When does the world become completely atheistic?

The moral compass of the atheists

Atheism doesn't have it easy. In many, at least Western, countries with a majority, it has no public lobby worth mentioning - in contrast to the religions. Then there is his bad reputation. In the US, around 95 percent would now elect a qualified African American, Jew or Catholic for president, but only 60 percent would elect an atheist candidate. Belief in God is necessary for morality and thus also for politics, so the underlying prejudice.

44 percent of Americans share it, stresses the psychologist Tomas Stahl of the University of Chicago. In more religious countries such as Brazil or Tunisia, according to a study from 2019, it is much more at 84 percent, in secular countries such as France (15 percent) and Sweden (nine) it is much less. Although there is no evidence that believers and non-believers actually differ in their actions, anti-atheist prejudices are widespread even among atheists, another study showed.

Five foundations

The only question is: why? Tomas Stahl investigated: In the current issue of the specialist journal “Plos One” he does not provide any philosophical or theological arguments in an article, but tries to underpin moral psychology with empirical data. Do believers and non-believers have different concepts of morality, he wonders? The starting point of his approach is the Moral Foundations Theory, which is popular in Anglo-Saxon countries. Morality, she says, rests on five foundations that determine our “good or bad” decisions: caring / suffering, fairness / deception, loyalty / betrayal, authority / subversion, and purity / pollution. The first two pairs of opposites should ensure the protection of individuals, the other three for that of the group.

In several empirical experiments, Stahl has now investigated whether and how believers and non-believers assess these moral foundations differently. In two opposing countries: on the one hand in Sweden, an emphatically secular country, and on the other hand in the USA, a country where religion is the norm. In both countries, according to a central finding, believers support more of the moral foundations that strengthen group membership. This fits in with the idea that one of the core functions of religions is to bind their members into communities.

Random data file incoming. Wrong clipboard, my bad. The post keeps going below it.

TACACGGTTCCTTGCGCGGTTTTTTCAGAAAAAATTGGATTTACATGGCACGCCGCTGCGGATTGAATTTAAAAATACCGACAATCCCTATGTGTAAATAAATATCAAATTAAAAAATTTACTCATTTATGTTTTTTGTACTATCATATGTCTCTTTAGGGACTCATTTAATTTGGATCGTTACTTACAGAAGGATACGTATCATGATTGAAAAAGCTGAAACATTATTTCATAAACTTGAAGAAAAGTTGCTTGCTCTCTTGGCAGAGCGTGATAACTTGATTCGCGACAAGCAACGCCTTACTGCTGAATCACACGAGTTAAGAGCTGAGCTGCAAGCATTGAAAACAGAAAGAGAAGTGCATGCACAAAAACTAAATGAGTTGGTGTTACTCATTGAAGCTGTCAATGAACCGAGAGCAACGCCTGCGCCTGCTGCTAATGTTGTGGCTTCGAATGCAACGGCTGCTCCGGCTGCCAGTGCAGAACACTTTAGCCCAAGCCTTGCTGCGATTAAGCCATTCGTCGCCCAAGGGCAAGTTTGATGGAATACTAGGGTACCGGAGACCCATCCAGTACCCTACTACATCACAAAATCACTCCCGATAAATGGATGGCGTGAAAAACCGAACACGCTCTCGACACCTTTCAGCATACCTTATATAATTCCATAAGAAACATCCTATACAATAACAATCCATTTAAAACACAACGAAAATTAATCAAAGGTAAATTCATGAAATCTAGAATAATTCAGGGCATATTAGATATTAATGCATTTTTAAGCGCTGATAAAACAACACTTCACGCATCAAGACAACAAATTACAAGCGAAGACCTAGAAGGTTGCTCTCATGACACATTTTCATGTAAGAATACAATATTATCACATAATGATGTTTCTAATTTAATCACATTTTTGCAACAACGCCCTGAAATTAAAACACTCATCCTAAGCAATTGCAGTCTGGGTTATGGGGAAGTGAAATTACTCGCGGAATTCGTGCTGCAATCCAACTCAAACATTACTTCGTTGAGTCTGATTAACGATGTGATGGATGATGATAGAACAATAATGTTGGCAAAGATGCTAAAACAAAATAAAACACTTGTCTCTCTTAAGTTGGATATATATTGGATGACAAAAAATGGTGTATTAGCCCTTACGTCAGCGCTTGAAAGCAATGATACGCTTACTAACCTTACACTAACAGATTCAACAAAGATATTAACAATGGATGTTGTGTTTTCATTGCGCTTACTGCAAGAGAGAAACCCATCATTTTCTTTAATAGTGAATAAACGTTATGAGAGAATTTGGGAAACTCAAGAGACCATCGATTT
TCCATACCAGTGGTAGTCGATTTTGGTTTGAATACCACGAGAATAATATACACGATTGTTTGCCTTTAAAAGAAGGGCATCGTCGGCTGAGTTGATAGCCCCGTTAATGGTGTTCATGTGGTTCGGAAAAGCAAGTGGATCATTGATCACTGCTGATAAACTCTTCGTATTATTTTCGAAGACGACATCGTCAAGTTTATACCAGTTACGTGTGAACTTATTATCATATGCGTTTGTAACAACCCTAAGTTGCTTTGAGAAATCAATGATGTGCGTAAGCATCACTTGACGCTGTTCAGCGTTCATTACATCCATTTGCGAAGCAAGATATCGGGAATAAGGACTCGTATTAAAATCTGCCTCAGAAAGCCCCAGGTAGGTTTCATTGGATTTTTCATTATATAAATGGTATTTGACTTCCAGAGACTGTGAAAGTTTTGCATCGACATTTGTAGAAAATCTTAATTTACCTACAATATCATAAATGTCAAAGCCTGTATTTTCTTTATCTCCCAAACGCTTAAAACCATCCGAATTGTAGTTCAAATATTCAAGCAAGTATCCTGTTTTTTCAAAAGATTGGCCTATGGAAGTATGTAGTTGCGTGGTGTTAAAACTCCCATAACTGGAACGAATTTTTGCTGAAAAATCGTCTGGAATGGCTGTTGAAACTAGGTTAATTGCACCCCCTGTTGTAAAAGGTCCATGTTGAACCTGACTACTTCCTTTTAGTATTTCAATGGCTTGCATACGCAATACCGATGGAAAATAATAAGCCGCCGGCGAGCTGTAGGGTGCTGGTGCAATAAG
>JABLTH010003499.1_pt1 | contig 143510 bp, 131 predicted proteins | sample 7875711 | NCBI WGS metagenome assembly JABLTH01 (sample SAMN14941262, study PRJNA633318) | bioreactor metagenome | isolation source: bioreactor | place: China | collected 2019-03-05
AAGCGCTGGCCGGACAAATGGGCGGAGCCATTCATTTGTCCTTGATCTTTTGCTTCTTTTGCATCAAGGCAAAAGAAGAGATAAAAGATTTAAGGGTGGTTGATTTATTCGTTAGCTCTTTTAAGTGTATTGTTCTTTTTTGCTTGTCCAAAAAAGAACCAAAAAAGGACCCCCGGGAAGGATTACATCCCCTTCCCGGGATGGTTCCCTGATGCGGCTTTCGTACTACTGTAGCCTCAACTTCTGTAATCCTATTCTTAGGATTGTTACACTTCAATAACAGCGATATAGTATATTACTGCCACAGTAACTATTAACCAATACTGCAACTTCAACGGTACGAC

Giver of consolation in a dangerous world

On the other hand, there were few differences in questions of morality relating to the protection of individuals, i.e. questions of care and fairness, and also in the general assessment of morality. The moral compass is just calibrated differently for atheists, concludes Thomas Stahl. Believers would become more involved in communities and therefore value group values ​​higher. Non-believers, on the other hand, are more consequentialist in their morality - they judge the moral value of an action more according to its consequences. As they deal with the "case by case", the morality of believers is based on rule-based norms.

The psychologist Tomas Stahl has tried to investigate where these differences come from using a series of hypotheses. One of them: Faith gives consolation - and you need that especially under difficult circumstances. This has been proven in the study: Those who are more of the opinion that they “live in a dangerous world” and “are existentially endangered” are therefore more inclined to believe - and more to moral convictions that force group membership. This attitude is more widespread in the religious United States than in secular Sweden.

Crucial: role models and thinking style

A preference for group morals is also related to role models in the immediate environment: If you have contact with such religious people in childhood, the likelihood of later becoming religious yourself increases. The "Faith Relay" is passed on through concrete practice in the churches and communities - such as church services or social enterprises. It is the other way around with a certain analytical style of thinking: According to the study, those who tend towards this tend to belong to the group of atheists - although they do not see themselves as a group.

This is exactly what could have caused her bad “moral reputation”, says Tomas Stahl. A more individualistic approach, paired with less respect for authorities and less group solidarity - these are the ingredients for the supposed “atheistic amorality”.

By the way: agnostics were not part of the current study. All those who ticked “don't know” on the forms when asked about God were immediately excluded.

Lukas Wieselberg, science.ORF.at

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